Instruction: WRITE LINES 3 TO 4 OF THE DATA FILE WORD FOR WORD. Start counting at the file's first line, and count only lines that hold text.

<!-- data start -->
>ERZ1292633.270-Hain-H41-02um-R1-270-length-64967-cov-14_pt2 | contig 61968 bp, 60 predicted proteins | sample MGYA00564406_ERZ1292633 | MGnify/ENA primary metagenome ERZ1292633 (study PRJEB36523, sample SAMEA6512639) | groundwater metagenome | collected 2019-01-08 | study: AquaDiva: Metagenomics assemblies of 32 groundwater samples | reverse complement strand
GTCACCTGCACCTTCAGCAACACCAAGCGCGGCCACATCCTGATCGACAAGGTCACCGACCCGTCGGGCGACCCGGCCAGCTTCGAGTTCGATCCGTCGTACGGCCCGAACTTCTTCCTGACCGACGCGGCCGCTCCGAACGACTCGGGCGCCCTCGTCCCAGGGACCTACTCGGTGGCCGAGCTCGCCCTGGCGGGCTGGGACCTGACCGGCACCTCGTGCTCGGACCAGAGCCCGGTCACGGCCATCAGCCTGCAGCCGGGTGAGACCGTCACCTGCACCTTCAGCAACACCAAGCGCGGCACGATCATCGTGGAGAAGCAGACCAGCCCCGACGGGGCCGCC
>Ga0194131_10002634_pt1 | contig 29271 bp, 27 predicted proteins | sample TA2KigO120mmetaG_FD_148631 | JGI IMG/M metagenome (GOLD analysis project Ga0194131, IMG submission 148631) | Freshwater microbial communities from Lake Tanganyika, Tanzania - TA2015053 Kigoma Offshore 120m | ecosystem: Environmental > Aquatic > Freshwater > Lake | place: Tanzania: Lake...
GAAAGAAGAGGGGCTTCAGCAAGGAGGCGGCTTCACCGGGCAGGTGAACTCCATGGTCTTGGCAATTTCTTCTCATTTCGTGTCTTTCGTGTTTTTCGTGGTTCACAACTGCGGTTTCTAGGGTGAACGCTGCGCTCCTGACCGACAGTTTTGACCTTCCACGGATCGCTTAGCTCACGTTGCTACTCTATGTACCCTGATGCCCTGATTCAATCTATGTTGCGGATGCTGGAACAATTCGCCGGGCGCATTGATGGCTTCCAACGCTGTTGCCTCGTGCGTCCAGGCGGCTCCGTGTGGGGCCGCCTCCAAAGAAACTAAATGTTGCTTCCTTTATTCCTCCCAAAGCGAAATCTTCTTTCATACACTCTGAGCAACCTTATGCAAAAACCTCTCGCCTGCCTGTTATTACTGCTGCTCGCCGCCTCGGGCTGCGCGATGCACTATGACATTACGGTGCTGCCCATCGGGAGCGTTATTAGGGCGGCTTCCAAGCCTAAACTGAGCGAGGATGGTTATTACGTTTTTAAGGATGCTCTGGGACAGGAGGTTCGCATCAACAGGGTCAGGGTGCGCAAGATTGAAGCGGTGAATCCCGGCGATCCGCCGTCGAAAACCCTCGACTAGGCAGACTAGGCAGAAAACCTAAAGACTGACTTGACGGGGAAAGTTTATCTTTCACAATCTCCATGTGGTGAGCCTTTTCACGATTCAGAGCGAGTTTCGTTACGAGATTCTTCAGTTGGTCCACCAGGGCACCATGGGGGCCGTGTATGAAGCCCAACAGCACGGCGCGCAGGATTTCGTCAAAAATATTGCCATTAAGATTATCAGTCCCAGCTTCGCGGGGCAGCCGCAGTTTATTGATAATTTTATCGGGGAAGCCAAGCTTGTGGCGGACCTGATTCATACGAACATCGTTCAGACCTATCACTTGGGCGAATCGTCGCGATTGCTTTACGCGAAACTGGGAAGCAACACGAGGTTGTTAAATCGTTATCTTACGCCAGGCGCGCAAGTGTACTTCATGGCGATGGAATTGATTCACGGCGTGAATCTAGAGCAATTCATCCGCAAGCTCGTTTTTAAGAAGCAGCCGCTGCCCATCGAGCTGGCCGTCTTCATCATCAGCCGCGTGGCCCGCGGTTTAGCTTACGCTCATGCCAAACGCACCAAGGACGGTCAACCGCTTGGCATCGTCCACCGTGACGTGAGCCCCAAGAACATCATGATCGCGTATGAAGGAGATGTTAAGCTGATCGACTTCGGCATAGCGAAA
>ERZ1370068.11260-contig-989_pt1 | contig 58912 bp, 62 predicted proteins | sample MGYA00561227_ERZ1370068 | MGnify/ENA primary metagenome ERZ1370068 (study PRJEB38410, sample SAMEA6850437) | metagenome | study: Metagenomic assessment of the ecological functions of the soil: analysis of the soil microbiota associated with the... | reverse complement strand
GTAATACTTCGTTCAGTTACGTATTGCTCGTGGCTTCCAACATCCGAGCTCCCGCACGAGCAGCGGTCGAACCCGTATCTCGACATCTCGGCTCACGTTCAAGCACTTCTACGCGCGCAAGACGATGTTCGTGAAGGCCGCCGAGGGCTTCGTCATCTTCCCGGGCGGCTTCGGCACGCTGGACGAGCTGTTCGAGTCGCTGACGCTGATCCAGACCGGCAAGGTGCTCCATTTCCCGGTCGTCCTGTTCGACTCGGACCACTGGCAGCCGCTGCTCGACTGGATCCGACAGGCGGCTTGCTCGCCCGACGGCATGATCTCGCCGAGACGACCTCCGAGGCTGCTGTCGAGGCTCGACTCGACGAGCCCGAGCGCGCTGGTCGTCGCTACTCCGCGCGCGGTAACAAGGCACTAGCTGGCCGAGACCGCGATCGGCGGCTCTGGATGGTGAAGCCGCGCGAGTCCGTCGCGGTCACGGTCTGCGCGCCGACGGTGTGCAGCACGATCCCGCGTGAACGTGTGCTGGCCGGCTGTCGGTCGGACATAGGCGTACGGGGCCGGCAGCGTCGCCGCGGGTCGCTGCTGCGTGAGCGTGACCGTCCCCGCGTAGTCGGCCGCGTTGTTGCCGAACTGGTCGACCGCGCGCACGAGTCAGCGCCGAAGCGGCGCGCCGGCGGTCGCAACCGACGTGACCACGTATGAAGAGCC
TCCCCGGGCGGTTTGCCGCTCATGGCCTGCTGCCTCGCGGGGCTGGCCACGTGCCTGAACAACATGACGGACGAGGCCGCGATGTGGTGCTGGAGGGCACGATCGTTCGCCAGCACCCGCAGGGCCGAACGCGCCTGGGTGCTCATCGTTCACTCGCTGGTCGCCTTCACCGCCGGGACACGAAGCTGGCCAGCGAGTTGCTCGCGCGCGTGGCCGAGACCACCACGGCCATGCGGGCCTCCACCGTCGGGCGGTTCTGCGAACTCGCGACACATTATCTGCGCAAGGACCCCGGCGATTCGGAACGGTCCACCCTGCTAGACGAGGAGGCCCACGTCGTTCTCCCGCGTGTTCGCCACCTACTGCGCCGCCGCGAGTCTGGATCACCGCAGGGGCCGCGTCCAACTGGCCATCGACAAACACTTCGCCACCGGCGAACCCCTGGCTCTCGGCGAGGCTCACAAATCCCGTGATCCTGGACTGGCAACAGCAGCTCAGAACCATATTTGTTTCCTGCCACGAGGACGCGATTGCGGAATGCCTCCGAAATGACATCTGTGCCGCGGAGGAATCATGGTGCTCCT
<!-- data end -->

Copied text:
>Ga0194131_10002634_pt1 | contig 29271 bp, 27 predicted proteins | sample TA2KigO120mmetaG_FD_148631 | JGI IMG/M metagenome (GOLD analysis project Ga0194131, IMG submission 148631) | Freshwater microbial communities from Lake Tanganyika, Tanzania - TA2015053 Kigoma Offshore 120m | ecosystem: Environmental > Aquatic > Freshwater > Lake | place: Tanzania: Lake...
GAAAGAAGAGGGGCTTCAGCAAGGAGGCGGCTTCACCGGGCAGGTGAACTCCATGGTCTTGGCAATTTCTTCTCATTTCGTGTCTTTCGTGTTTTTCGTGGTTCACAACTGCGGTTTCTAGGGTGAACGCTGCGCTCCTGACCGACAGTTTTGACCTTCCACGGATCGCTTAGCTCACGTTGCTACTCTATGTACCCTGATGCCCTGATTCAATCTATGTTGCGGATGCTGGAACAATTCGCCGGGCGCATTGATGGCTTCCAACGCTGTTGCCTCGTGCGTCCAGGCGGCTCCGTGTGGGGCCGCCTCCAAAGAAACTAAATGTTGCTTCCTTTATTCCTCCCAAAGCGAAATCTTCTTTCATACACTCTGAGCAACCTTATGCAAAAACCTCTCGCCTGCCTGTTATTACTGCTGCTCGCCGCCTCGGGCTGCGCGATGCACTATGACATTACGGTGCTGCCCATCGGGAGCGTTATTAGGGCGGCTTCCAAGCCTAAACTGAGCGAGGATGGTTATTACGTTTTTAAGGATGCTCTGGGACAGGAGGTTCGCATCAACAGGGTCAGGGTGCGCAAGATTGAAGCGGTGAATCCCGGCGATCCGCCGTCGAAAACCCTCGACTAGGCAGACTAGGCAGAAAACCTAAAGACTGACTTGACGGGGAAAGTTTATCTTTCACAATCTCCATGTGGTGAGCCTTTTCACGATTCAGAGCGAGTTTCGTTACGAGATTCTTCAGTTGGTCCACCAGGGCACCATGGGGGCCGTGTATGAAGCCCAACAGCACGGCGCGCAGGATTTCGTCAAAAATATTGCCATTAAGATTATCAGTCCCAGCTTCGCGGGGCAGCCGCAGTTTATTGATAATTTTATCGGGGAAGCCAAGCTTGTGGCGGACCTGATTCATACGAACATCGTTCAGACCTATCACTTGGGCGAATCGTCGCGATTGCTTTACGCGAAACTGGGAAGCAACACGAGGTTGTTAAATCGTTATCTTACGCCAGGCGCGCAAGTGTACTTCATGGCGATGGAATTGATTCACGGCGTGAATCTAGAGCAATTCATCCGCAAGCTCGTTTTTAAGAAGCAGCCGCTGCCCATCGAGCTGGCCGTCTTCATCATCAGCCGCGTGGCCCGCGGTTTAGCTTACGCTCATGCCAAACGCACCAAGGACGGTCAACCGCTTGGCATCGTCCACCGTGACGTGAGCCCCAAGAACATCATGATCGCGTATGAAGGAGATGTTAAGCTGATCGACTTCGGCATAGCGAAA